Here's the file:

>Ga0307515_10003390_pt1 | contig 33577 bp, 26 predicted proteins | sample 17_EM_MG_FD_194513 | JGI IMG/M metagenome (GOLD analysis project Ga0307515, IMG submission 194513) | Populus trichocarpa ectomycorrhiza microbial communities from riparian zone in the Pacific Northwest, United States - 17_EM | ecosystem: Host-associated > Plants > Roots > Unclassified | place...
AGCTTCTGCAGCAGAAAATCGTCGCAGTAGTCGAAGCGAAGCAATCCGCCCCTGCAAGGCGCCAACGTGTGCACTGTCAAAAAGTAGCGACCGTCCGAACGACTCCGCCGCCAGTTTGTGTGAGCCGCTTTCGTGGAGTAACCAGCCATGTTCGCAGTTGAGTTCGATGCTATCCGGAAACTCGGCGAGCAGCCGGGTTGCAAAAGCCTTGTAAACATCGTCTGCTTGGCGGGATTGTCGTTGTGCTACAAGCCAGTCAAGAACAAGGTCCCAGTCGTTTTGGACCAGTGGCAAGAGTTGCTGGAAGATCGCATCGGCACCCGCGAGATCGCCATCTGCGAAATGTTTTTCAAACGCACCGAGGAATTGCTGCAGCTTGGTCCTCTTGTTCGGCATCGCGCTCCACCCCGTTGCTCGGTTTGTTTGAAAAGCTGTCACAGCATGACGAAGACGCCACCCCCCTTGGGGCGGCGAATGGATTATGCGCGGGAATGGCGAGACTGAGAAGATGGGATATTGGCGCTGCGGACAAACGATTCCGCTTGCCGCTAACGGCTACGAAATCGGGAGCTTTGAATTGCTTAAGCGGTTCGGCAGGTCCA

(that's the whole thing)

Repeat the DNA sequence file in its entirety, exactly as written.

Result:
>Ga0307515_10003390_pt1 | contig 33577 bp, 26 predicted proteins | sample 17_EM_MG_FD_194513 | JGI IMG/M metagenome (GOLD analysis project Ga0307515, IMG submission 194513) | Populus trichocarpa ectomycorrhiza microbial communities from riparian zone in the Pacific Northwest, United States - 17_EM | ecosystem: Host-associated > Plants > Roots > Unclassified | place...
AGCTTCTGCAGCAGAAAATCGTCGCAGTAGTCGAAGCGAAGCAATCCGCCCCTGCAAGGCGCCAACGTGTGCACTGTCAAAAAGTAGCGACCGTCCGAACGACTCCGCCGCCAGTTTGTGTGAGCCGCTTTCGTGGAGTAACCAGCCATGTTCGCAGTTGAGTTCGATGCTATCCGGAAACTCGGCGAGCAGCCGGGTTGCAAAAGCCTTGTAAACATCGTCTGCTTGGCGGGATTGTCGTTGTGCTACAAGCCAGTCAAGAACAAGGTCCCAGTCGTTTTGGACCAGTGGCAAGAGTTGCTGGAAGATCGCATCGGCACCCGCGAGATCGCCATCTGCGAAATGTTTTTCAAACGCACCGAGGAATTGCTGCAGCTTGGTCCTCTTGTTCGGCATCGCGCTCCACCCCGTTGCTCGGTTTGTTTGAAAAGCTGTCACAGCATGACGAAGACGCCACCCCCCTTGGGGCGGCGAATGGATTATGCGCGGGAATGGCGAGACTGAGAAGATGGGATATTGGCGCTGCGGACAAACGATTCCGCTTGCCGCTAACGGCTACGAAATCGGGAGCTTTGAATTGCTTAAGCGGTTCGGCAGGTCCA